Capturing a near-Earth asteroid and dragging it into orbit around the moon could help humanity put boots on Mars someday, proponents of the idea say.
NASA is considering a $2.6 billion asteroid-retrieval mission that could deliver a space rock to high lunar orbit by 2025 or so, New Scientist reported last week. The plan could help jump-start manned exploration of deep space, carving out a path to the Red Planet and perhaps even more far-flung destinations, its developers maintain.
"Experience gained via human expeditions to the small returned NEA would transfer directly to follow-on international expeditions beyond the Earth-moon system: to other near-Earth asteroids, [the Mars moons] Phobos and Deimos, Mars and potentially someday to the main asteroid belt," the mission concept team, which is based at the Keck Institute for Space Studies in California, wrote in a feasibility study of the plan last year.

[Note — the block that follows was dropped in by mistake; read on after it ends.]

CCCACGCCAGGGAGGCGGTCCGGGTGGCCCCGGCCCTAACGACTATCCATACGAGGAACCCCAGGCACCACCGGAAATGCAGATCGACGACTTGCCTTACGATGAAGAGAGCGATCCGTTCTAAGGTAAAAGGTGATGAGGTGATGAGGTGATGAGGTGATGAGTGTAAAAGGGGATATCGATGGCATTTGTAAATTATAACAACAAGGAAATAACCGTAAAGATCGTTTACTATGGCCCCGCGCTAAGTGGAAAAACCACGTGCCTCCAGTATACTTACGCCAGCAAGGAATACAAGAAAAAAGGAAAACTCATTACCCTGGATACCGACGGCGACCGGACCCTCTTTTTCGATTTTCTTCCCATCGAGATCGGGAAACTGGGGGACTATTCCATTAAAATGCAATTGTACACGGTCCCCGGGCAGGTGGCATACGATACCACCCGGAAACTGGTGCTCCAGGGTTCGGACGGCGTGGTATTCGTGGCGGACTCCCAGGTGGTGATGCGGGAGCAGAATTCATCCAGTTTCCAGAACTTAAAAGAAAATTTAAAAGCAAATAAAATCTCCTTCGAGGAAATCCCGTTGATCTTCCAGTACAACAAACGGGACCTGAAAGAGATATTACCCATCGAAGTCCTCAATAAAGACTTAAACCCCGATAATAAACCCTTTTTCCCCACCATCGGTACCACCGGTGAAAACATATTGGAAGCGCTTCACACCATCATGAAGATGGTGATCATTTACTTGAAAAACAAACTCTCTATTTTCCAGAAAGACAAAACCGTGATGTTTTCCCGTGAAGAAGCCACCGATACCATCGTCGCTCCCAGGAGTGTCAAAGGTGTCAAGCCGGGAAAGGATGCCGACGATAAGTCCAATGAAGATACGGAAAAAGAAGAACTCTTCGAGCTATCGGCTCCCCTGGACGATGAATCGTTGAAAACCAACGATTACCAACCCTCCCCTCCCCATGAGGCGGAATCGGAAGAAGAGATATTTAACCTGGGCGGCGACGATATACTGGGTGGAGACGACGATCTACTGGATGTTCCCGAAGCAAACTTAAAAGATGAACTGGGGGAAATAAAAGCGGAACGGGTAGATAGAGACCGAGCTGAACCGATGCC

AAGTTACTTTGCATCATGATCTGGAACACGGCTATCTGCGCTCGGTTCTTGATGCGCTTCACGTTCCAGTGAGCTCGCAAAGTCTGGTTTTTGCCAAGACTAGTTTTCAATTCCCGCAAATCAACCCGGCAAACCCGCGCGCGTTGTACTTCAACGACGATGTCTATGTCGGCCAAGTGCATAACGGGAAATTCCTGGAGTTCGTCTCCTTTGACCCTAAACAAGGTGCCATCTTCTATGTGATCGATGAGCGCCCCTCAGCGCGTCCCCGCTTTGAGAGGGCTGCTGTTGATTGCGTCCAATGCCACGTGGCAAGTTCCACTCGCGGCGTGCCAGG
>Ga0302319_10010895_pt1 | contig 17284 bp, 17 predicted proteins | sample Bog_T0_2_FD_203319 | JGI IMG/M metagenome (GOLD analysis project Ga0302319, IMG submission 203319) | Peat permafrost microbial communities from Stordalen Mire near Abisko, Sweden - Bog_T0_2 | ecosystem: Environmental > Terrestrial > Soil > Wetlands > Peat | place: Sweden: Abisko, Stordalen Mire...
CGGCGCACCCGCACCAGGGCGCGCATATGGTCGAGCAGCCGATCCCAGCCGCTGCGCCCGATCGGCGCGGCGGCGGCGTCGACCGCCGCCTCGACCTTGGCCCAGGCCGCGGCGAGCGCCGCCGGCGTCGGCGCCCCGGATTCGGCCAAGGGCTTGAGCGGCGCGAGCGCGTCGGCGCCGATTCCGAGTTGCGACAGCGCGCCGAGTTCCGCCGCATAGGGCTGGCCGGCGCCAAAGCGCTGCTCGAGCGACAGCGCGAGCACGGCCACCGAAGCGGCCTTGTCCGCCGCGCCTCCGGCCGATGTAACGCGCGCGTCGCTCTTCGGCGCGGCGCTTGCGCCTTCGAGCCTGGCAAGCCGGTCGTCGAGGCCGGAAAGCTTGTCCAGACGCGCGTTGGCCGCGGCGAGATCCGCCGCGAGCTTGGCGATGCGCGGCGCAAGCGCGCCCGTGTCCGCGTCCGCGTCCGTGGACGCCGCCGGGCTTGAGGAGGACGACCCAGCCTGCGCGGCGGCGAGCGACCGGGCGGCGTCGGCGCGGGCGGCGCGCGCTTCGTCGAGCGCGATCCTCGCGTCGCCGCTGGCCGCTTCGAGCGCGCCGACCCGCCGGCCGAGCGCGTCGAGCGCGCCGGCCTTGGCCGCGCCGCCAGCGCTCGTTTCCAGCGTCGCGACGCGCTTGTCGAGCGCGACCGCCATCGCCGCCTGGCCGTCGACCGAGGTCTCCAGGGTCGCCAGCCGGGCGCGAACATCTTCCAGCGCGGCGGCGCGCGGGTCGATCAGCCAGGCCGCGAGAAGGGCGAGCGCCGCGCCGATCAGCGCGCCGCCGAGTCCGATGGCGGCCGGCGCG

In the Keck plan, an unmanned probe would snag a 25-foot-wide (7 meters) near-Earth asteroid, then haul it back to lunar orbit for future study and exploration.
Its developers see the mission as a way for humanity to get a toehold beyond low-Earth orbit, allowing our species to hone techniques and acquire skills that manned missions to more distant destinations will require.
Space agency officials confirm that NASA is indeed looking at the Keck proposal as a way to help extend humanity's footprint out into the solar system. But the assessment is still in its early stages, with nothing decided yet.